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Sudhakar uPVC Windows and Doors

Automatic Smoke Ventilation – Best Practices, Certification, Sustainability through Standardization

By: Nikhil Parasuraman, SE Controls India

In the past when the land was abundant and urbanisation was far less than what we have today, we built more horizontally, and not very tall. There were also restrictions to building tall when it came to construction and building technology available at that time.

With advancements today in construction and building technology, we learnt the science of building tall owing also to rapid urbanisation and lack of space in cities. However, such buildings were predominantly concrete structures with a higher wall-to-window ratio.

With advancements in glass & aluminium technology, we then began to see buildings getting enveloped by this new form, which also brought about a greener and quicker way to build tall, with vastly brilliant views compared to conventional concrete and window buildings.

With that said, these types of buildings pose a higher risk when it comes to fire & life safety due to their sheer height, higher occupancy loads, a mixed bag of interior fit-outs and usually, not well-thought-out fire strategy behind its design.

In our region, many buildings that are high-rise, above 15 meters and beyond,  up to super tall scaling 200 meters and beyond, the facilities to ventilate smoke during a fire emergency are usually not given enough importance as much as it should be given. In older buildings, which are more concrete and windows with open-to-sky areas, smoke will not tend to collect as there are channels for it to pass through to the open air, and concrete buildings were also not clad with ACP in the earlier days, which is also a growing cause for concern in modern-day buildings, like leapfrog of fire, smoke from floor-to-floor, and secondary debris.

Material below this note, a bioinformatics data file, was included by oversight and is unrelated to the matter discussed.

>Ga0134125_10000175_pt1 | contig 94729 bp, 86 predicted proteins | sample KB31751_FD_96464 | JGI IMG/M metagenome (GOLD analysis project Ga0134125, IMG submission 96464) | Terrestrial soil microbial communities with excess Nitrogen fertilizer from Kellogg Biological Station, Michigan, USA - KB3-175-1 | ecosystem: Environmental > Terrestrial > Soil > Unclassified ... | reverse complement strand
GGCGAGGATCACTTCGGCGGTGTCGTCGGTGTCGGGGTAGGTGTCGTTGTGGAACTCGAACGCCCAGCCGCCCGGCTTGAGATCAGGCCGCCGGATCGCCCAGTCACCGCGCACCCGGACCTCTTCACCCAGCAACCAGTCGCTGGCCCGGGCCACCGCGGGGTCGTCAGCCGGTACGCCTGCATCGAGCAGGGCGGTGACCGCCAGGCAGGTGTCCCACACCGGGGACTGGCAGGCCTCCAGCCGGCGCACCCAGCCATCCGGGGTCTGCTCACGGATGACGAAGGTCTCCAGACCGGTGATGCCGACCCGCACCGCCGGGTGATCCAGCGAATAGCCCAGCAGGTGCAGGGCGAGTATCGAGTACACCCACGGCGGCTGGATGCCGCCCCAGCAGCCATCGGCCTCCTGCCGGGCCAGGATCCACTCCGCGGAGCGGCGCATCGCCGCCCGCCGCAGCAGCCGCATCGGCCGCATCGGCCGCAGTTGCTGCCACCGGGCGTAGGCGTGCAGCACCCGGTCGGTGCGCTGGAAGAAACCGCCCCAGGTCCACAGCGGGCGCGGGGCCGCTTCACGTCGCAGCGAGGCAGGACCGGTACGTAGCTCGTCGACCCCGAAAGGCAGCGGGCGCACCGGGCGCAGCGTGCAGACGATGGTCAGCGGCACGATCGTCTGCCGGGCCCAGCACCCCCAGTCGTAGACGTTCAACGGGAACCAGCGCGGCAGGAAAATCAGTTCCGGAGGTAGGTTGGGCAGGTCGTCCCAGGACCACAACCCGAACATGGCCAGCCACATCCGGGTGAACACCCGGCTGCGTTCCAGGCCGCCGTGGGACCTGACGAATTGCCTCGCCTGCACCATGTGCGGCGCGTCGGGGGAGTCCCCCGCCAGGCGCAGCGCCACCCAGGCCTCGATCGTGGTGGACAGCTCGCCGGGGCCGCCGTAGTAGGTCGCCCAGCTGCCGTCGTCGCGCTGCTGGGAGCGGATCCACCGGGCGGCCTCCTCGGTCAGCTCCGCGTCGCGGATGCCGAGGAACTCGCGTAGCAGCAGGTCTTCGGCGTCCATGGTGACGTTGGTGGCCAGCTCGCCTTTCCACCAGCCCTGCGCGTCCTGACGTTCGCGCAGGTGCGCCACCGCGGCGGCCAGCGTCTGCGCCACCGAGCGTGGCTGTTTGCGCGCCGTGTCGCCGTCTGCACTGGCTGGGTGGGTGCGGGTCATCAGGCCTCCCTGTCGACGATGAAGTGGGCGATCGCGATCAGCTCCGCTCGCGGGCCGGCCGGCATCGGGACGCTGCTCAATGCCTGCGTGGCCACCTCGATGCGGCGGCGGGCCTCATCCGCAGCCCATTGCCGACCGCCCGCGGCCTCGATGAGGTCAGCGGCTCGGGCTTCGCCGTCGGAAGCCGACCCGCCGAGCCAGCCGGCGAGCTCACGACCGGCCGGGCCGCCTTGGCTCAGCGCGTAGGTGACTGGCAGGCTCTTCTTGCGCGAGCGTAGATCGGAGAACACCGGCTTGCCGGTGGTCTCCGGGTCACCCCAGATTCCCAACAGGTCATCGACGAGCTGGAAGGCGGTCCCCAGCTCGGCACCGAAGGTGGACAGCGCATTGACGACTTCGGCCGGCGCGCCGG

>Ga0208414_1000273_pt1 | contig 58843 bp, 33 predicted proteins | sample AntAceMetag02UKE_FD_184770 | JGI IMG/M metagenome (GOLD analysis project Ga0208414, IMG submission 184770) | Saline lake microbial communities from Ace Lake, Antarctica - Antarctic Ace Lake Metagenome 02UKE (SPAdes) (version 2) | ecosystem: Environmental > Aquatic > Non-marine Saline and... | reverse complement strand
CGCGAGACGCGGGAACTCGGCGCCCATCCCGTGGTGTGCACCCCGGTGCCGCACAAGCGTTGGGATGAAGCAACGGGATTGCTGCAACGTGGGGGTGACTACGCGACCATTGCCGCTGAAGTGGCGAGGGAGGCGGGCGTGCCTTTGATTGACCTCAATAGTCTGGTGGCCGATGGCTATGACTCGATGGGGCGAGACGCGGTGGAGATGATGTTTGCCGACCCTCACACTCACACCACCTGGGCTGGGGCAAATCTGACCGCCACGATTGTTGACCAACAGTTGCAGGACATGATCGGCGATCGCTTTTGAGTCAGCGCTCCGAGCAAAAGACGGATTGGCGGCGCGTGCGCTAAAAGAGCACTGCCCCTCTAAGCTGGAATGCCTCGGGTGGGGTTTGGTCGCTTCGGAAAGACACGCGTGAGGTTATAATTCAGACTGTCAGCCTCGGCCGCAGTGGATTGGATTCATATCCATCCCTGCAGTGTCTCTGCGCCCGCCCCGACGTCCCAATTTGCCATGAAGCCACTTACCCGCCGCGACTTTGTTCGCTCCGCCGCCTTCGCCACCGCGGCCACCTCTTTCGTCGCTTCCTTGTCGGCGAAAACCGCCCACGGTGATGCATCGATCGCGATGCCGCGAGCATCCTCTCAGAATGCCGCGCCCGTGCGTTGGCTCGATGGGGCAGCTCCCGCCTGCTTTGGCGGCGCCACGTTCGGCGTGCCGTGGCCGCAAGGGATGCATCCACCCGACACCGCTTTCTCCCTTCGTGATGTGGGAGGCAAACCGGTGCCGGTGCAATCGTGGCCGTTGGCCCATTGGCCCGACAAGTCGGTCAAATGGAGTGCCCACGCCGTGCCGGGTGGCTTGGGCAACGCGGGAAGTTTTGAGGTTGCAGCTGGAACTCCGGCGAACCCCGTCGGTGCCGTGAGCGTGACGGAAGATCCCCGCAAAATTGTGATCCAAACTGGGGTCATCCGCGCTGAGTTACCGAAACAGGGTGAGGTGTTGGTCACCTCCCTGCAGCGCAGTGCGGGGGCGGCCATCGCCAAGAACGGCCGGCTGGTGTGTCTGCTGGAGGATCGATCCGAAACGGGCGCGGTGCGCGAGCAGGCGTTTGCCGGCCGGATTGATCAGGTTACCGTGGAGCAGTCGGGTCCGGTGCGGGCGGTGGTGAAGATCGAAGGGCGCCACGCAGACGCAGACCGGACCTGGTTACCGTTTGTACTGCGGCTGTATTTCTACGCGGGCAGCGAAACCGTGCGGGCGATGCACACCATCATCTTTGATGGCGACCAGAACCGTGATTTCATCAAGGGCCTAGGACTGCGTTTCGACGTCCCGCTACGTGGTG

sustainable solution in smoke ventilation
Figure 3: A smaller shorter vent with a larger angle of opening will lead to a more sustainable solution in smoke ventilation Figure 4: Vent as per present NBC norms

Modern Glass enveloped buildings are also accompanied by, in many or some cases, aluminium composite panels, which can cause a catastrophic combination when it comes to building fires today. In our region, there is little to no focus on having separate smoke shafts to extract smoke from the occupant areas, lift lobbies, and corridors to the building roof of glass façade buildings like in Europe or America. This is the reason we have in the present day, Top Hung Open Out Manual Vents which are presently fitted with handles. The providers of this system too are unaware as to why they are providing a window with a handle, and most think it is for Natural Ventilation, which is not the case.

End of corridor AoVs
Figure – 5 End of corridor AoVs

This is not the right way to place the vents, nor is it ideal or to be expected of an occupant or a fire officer to open the vents when there is a fire in the building. Also, as seen in the representation (Figure 4), the smoke will tend to settle at the person’s waist as the opening is kept at a low level. In many cases, the vents are also too large to be opened by an individual or are stuck due to lack of maintenance or handles removed, in highly data-secure properties. This is as good as not having any system for smoke extraction as it is manual, cumbersome to operate, and will not open easily due to lack of maintenance in most buildings.

Openable panels shall be provided on each floor and shall be spaced not more than 10m apart and measured along the external wall from centre-to-centre of the access openings (Figure 4). Such openings shall be operable at a height between 1.2 m and 1.5 m from the floor and shall be in the form of openable panels (fire access panels) of size not less than 1000mm X 1000 mm opening outwards. The wording – ‘FIRE OPENABLE PANEL – OPEN IN CASE OF FIRE, DO NOT OBSTRUCT ’of at least 25mm letter height shall be marked on the internal side.

Top of stair AoV
Figure – 6 Top of stair AoV

Such panels shall not be limited to cubicle areas and shall be also located in common areas/corridors to facilitate access by the building occupants and the personnel for smoke exhaust in times of distress. With advancements in technology and in today’s world of Automation, we have systems that can automate the vent in the incipient stages of a fire in commercial glass façade buildings, related to occupant areas, lift lobbies, end of corridors, stair top, and in Public Buildings using Make-up Air vents on the vertical Façade and Smoke Vents or Hatches on the roof, based on Stack- Effect Principles. Products must be tested and certified to EN12101’s respective clauses and annexes.